The Wisdom of Crowds of Sports Fans?

It’s fun to go to a sporting event. You get to watch elite athletes do things that we normal folk can’t imagine doing. You can enjoy the energy of the crowd, the overpriced ballpark food and drink, and if you’re really dedicated, you and your (likely inebriated) friends can collect a lot of empty beer cups and make a “cup snake” to pass the time as well. All of that is to say that us fans are better off in the stands than we are on the field — we’re not throwing touchdowns, hitting homers, or scoring goals. We’re simply not as good as the players we’re paying to see.

But when it comes to the managers and coaches? Maybe that’s another story. Many fans — myself often included — think that at times, they’d be better strategists and tacticians than the people actually paid to do the job. But would we be? 

If one 1950s experiment is any guess, perhaps the answer is “yes.”

The 1951 St. Louis Browns were one of the worst baseball teams of all time. Over a 154-game season, the Browns won only 52, ten fewer than the next-worst team. Few people even bothered to come to the Browns’ 77 home games; they sold only 290,000 tickets over the course of the season. (The second-worst drawing team, the Boston Braves, had 487,000 fans attend their games — and as a result, moved to Milwaukee just two years later.) As August approached and the season started to fade away, it was clear that the Browns weren’t going to win many games — and that fans weren’t really interested in paying to watch them lose.

So Bill Veeck, the team’s owner, decided to give the fans a more active role in the game. He made 4,000 of them the team’s managers. But only for a day.

On August 15, 1951, the Browns took out an ad, seen here, in a local newspaper, the St. Louis Globe-Democrat. Fans were invited to fill out a short form (attached to the ad) outlining which players they’d use, if it were up to the individual fan. Any fan who returned a completed form was entered into a lottery with two lucky entrants selected as the in-uniform managers for the August 24th game. Those who weren’t selected were given the chance to sit in a special section in the ballpark, dubbed “Manager’s Row. Whenever the in-uniform fan/managers had to make a decision, they’d hold up a sign in front of the grandstand managers, asking what to do. The grandstand managers were given “yes” and “no” signs, as seen below, and could vote for what the team would do. (The team’s actual manager, Zack Taylor, was effectively given the night off; per the ad, the team gave him a rocking chair and slippers and told him to just watch the game.)

Early in the game, the fans had a chance to make a pivotal decision. The Browns’ starting pitcher and best player, Ned Garver, got off to a rough start, giving up three runs early in the game. The fans voted to let him keep pitching, though, and that turned out well; Garver wouldn’t give up another run for the rest of the game. The fans also made a few other decisions that turned out nicely, including starting two backups over the typical starters. Ultimately, the Browns won the game, 5-3, over the Philadelphia Athletics. The Browns won only one out of every three games played under Zack Taylor, but the team was 1-0 — undefeated! — when managed by the fans.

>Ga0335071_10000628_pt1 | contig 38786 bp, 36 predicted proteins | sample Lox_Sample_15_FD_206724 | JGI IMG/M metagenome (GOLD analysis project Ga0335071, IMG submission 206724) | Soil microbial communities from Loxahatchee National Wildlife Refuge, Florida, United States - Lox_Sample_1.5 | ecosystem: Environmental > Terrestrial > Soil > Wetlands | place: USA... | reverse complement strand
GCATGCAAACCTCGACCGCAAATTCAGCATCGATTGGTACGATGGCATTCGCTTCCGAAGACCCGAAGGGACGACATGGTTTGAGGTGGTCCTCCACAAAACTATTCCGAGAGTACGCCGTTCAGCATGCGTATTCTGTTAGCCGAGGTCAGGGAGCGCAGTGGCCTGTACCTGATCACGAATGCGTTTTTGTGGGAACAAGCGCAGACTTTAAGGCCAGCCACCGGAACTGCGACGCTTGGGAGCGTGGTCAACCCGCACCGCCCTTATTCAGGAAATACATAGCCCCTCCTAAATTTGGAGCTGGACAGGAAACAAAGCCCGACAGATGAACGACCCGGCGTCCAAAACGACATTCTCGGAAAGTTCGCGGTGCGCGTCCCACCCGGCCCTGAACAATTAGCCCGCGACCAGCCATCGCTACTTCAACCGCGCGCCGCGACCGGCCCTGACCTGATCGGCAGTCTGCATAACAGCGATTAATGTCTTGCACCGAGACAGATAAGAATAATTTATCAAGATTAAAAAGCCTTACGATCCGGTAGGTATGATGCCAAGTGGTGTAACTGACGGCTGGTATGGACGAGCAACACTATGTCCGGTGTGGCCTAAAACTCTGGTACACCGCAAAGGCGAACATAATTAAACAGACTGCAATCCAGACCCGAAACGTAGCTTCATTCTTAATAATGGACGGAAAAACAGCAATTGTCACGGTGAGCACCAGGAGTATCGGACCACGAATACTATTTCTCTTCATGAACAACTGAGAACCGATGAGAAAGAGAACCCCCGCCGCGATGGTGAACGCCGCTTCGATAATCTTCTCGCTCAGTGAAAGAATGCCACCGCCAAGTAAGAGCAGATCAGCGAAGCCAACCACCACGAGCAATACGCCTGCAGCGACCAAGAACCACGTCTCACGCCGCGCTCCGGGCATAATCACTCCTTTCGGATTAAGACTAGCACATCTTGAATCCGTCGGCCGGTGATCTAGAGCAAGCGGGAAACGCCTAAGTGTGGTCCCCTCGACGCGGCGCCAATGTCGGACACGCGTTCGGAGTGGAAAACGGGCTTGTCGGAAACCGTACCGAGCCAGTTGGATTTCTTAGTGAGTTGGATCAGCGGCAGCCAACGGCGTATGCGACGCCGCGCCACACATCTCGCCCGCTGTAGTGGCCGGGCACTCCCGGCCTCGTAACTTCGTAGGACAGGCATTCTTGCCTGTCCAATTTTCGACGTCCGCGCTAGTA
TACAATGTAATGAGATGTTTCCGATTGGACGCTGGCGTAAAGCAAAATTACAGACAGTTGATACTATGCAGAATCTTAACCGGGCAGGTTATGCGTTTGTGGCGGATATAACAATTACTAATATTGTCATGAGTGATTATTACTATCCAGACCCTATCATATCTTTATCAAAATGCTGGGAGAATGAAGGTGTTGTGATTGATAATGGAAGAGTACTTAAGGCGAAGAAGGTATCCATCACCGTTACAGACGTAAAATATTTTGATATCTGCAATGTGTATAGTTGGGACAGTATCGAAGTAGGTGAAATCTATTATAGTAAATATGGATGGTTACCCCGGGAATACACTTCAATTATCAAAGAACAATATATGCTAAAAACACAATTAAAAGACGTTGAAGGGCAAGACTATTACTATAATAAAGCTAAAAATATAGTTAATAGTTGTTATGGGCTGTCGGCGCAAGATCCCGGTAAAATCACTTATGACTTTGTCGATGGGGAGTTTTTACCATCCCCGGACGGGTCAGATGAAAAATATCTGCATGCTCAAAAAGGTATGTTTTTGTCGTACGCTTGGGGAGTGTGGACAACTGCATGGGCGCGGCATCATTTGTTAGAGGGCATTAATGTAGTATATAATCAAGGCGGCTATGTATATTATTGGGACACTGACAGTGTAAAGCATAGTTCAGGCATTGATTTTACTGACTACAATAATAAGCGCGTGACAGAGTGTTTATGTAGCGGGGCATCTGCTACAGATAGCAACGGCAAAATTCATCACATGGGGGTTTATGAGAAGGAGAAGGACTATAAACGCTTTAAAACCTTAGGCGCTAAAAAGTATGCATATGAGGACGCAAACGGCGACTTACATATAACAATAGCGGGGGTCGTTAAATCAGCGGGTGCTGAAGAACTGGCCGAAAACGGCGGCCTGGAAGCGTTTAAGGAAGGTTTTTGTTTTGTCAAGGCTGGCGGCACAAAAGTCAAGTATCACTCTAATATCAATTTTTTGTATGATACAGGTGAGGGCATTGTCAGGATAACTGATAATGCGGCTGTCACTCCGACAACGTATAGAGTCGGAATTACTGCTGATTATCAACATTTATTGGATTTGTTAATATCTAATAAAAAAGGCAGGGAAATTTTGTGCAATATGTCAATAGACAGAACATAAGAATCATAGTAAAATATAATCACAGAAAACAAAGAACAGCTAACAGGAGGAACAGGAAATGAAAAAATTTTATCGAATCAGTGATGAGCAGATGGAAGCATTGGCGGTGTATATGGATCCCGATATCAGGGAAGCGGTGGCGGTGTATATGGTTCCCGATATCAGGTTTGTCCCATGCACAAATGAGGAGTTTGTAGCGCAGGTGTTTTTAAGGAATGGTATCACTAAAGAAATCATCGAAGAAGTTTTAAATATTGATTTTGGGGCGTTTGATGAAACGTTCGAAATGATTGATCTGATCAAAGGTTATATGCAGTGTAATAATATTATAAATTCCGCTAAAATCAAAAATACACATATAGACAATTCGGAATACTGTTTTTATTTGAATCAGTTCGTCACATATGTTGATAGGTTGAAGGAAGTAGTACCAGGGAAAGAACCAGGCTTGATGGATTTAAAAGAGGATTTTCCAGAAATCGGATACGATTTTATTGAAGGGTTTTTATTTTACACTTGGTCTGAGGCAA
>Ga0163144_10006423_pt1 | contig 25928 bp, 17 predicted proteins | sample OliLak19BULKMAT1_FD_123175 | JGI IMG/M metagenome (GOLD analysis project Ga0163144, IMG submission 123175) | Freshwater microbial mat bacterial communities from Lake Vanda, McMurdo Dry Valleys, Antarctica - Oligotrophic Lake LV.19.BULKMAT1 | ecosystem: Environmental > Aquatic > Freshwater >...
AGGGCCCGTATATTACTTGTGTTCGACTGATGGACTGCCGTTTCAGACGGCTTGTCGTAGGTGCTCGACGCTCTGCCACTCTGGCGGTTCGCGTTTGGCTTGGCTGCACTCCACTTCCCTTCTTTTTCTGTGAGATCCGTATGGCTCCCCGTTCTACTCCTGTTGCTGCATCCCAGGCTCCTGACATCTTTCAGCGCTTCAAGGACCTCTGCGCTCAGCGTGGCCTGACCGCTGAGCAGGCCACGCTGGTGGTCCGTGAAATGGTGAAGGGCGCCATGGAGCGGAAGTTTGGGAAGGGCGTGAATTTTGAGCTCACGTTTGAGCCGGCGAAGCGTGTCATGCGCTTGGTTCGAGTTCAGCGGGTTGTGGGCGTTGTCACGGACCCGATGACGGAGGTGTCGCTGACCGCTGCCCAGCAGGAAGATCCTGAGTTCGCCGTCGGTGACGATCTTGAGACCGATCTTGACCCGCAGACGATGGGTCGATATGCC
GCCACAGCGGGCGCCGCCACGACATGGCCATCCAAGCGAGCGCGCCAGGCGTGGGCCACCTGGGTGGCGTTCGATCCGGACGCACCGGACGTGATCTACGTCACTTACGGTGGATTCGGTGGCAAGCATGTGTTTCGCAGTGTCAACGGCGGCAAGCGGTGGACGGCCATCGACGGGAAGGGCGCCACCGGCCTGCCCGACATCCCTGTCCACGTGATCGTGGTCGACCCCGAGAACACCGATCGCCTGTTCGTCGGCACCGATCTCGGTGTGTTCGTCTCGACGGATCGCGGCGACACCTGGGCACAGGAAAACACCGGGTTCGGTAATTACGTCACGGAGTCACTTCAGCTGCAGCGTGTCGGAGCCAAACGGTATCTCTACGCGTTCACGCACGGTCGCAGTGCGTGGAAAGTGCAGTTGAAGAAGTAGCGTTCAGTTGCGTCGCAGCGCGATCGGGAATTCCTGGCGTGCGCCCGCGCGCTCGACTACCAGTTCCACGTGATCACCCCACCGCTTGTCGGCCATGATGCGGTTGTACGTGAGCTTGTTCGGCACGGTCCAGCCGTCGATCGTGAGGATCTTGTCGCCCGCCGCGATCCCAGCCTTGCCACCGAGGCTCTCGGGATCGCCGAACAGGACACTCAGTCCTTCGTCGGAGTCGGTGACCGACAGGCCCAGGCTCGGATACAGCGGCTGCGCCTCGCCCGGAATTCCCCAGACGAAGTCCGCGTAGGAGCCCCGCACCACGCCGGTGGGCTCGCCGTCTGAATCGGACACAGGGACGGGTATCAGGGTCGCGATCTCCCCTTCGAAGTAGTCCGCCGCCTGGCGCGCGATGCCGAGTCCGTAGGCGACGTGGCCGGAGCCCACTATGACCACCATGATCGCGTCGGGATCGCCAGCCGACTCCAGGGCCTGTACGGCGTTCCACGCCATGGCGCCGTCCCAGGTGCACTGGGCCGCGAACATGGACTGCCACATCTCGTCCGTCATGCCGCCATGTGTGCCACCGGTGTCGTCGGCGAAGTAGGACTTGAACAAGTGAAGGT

Taylor wasn’t brought back the next year but the fans weren’t given another chance, either. The 1952 Browns fared not much better than their prior year’s counterparts, winning 64 games and finishing in second-to-last place. Despite the one-day success of fan managers, Bill Veeck’s experiment hasn’t been replicated. 

Bonus fact: If you go to a Major League Baseball game, you’ll typically be warned to watch out for flying objects. Players often hit balls into the crowd and while it can be fun to catch one (so I’ve heard; I’ve never caught a foul ball), it can also be dangerous, particularly if you’re not ready for it. And while you’re unlikely to be injured, it definitely could happen. Just ask Alice Roth, a Philadelphia Phillies fan who was at the ballpark on August 17, 1957. That day, future Hall of Famer Richie Ashburn hit a foul ball that smacked into Roth’s nose, breaking it. The stadium staff brought out a stretcher and helped Roth leave the stadium, but before she could safely exit, Ashburn hit another foul ball — one which struck her in the leg. Her leg was okay and her nose eventually healed, and she ended up with a new friend in the process: Ashburn reached out to apologize, and the two stayed in touch thereafter.

From the Archives: How Baseball Closed Its Tiny Loophole: Another Bill Veeck story.